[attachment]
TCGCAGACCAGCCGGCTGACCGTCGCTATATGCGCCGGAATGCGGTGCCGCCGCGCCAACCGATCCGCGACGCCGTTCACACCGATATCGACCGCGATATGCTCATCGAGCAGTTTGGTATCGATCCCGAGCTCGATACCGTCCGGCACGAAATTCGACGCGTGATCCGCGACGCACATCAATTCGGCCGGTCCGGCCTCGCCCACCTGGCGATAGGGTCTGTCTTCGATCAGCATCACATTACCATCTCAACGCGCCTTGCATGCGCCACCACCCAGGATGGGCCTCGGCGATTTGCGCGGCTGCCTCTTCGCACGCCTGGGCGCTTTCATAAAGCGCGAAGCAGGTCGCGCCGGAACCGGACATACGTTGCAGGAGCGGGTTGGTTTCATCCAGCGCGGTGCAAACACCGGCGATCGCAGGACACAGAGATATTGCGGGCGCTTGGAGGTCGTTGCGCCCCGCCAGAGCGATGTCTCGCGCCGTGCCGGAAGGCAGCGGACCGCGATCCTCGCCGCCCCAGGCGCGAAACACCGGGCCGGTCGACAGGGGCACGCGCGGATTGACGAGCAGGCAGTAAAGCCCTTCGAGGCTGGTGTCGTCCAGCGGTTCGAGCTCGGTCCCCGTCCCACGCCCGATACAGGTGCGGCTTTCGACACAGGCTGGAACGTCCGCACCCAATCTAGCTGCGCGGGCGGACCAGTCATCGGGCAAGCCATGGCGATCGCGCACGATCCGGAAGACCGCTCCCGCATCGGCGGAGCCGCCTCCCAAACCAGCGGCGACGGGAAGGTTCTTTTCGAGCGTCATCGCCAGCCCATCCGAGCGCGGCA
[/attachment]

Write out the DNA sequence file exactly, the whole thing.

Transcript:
TCGCAGACCAGCCGGCTGACCGTCGCTATATGCGCCGGAATGCGGTGCCGCCGCGCCAACCGATCCGCGACGCCGTTCACACCGATATCGACCGCGATATGCTCATCGAGCAGTTTGGTATCGATCCCGAGCTCGATACCGTCCGGCACGAAATTCGACGCGTGATCCGCGACGCACATCAATTCGGCCGGTCCGGCCTCGCCCACCTGGCGATAGGGTCTGTCTTCGATCAGCATCACATTACCATCTCAACGCGCCTTGCATGCGCCACCACCCAGGATGGGCCTCGGCGATTTGCGCGGCTGCCTCTTCGCACGCCTGGGCGCTTTCATAAAGCGCGAAGCAGGTCGCGCCGGAACCGGACATACGTTGCAGGAGCGGGTTGGTTTCATCCAGCGCGGTGCAAACACCGGCGATCGCAGGACACAGAGATATTGCGGGCGCTTGGAGGTCGTTGCGCCCCGCCAGAGCGATGTCTCGCGCCGTGCCGGAAGGCAGCGGACCGCGATCCTCGCCGCCCCAGGCGCGAAACACCGGGCCGGTCGACAGGGGCACGCGCGGATTGACGAGCAGGCAGTAAAGCCCTTCGAGGCTGGTGTCGTCCAGCGGTTCGAGCTCGGTCCCCGTCCCACGCCCGATACAGGTGCGGCTTTCGACACAGGCTGGAACGTCCGCACCCAATCTAGCTGCGCGGGCGGACCAGTCATCGGGCAAGCCATGGCGATCGCGCACGATCCGGAAGACCGCTCCCGCATCGGCGGAGCCGCCTCCCAAACCAGCGGCGACGGGAAGGTTCTTTTCGAGCGTCATCGCCAGCCCATCCGAGCGCGGCA